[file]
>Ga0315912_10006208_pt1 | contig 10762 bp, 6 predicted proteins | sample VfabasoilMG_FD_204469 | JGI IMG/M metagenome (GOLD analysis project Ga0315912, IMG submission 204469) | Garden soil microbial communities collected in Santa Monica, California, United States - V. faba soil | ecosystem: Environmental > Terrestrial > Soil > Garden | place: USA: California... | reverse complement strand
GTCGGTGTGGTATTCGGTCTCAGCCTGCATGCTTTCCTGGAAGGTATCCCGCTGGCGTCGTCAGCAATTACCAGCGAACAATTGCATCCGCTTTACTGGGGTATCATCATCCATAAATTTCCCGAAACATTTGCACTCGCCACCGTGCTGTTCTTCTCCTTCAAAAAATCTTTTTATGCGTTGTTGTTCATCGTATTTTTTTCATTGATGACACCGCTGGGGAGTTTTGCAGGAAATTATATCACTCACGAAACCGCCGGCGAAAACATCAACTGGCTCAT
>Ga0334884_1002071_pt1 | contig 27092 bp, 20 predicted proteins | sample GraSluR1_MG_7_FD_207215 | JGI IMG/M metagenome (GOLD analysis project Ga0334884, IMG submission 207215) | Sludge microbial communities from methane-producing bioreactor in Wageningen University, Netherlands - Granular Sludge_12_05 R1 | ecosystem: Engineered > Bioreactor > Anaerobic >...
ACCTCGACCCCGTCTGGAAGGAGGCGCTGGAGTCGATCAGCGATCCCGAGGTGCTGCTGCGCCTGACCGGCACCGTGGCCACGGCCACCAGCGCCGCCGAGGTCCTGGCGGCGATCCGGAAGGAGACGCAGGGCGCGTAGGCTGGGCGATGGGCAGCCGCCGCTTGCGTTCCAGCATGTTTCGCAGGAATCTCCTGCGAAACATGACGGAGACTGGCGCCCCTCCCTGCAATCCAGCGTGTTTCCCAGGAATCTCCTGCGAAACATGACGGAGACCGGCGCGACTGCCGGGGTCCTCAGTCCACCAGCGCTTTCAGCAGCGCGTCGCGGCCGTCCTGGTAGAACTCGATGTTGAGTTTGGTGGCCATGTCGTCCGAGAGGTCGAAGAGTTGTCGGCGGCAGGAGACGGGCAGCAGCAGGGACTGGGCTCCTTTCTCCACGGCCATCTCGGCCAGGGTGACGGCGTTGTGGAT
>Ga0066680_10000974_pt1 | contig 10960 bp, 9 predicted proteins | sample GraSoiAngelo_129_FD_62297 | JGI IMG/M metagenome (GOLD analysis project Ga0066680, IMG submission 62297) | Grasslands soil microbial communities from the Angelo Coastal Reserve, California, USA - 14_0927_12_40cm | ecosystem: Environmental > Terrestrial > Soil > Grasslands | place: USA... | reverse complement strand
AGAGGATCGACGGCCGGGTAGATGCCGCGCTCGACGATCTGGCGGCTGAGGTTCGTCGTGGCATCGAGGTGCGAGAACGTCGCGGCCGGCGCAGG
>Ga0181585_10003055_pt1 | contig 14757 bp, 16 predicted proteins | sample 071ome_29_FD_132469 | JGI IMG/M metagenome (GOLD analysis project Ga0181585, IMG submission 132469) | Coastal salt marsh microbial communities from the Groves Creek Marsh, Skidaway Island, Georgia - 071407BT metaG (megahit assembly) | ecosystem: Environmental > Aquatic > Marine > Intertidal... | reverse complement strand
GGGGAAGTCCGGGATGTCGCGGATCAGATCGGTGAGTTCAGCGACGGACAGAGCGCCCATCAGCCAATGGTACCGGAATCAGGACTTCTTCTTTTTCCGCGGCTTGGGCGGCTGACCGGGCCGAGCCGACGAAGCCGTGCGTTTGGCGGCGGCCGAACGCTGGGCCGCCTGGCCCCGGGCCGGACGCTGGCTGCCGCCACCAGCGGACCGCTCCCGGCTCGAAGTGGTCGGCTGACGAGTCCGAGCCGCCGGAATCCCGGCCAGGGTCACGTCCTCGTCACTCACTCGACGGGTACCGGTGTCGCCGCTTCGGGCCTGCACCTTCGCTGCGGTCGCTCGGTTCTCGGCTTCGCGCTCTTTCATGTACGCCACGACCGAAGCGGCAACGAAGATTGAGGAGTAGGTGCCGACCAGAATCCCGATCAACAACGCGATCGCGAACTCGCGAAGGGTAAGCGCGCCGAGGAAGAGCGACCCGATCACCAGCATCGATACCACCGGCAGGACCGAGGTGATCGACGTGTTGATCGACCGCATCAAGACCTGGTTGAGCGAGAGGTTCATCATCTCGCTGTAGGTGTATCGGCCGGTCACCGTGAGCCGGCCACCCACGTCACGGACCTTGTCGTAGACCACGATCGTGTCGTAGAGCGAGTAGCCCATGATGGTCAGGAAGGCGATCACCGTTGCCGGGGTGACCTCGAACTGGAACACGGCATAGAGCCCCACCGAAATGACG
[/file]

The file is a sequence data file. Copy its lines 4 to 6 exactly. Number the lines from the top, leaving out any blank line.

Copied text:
ACCTCGACCCCGTCTGGAAGGAGGCGCTGGAGTCGATCAGCGATCCCGAGGTGCTGCTGCGCCTGACCGGCACCGTGGCCACGGCCACCAGCGCCGCCGAGGTCCTGGCGGCGATCCGGAAGGAGACGCAGGGCGCGTAGGCTGGGCGATGGGCAGCCGCCGCTTGCGTTCCAGCATGTTTCGCAGGAATCTCCTGCGAAACATGACGGAGACTGGCGCCCCTCCCTGCAATCCAGCGTGTTTCCCAGGAATCTCCTGCGAAACATGACGGAGACCGGCGCGACTGCCGGGGTCCTCAGTCCACCAGCGCTTTCAGCAGCGCGTCGCGGCCGTCCTGGTAGAACTCGATGTTGAGTTTGGTGGCCATGTCGTCCGAGAGGTCGAAGAGTTGTCGGCGGCAGGAGACGGGCAGCAGCAGGGACTGGGCTCCTTTCTCCACGGCCATCTCGGCCAGGGTGACGGCGTTGTGGAT
>Ga0066680_10000974_pt1 | contig 10960 bp, 9 predicted proteins | sample GraSoiAngelo_129_FD_62297 | JGI IMG/M metagenome (GOLD analysis project Ga0066680, IMG submission 62297) | Grasslands soil microbial communities from the Angelo Coastal Reserve, California, USA - 14_0927_12_40cm | ecosystem: Environmental > Terrestrial > Soil > Grasslands | place: USA... | reverse complement strand
AGAGGATCGACGGCCGGGTAGATGCCGCGCTCGACGATCTGGCGGCTGAGGTTCGTCGTGGCATCGAGGTGCGAGAACGTCGCGGCCGGCGCAGG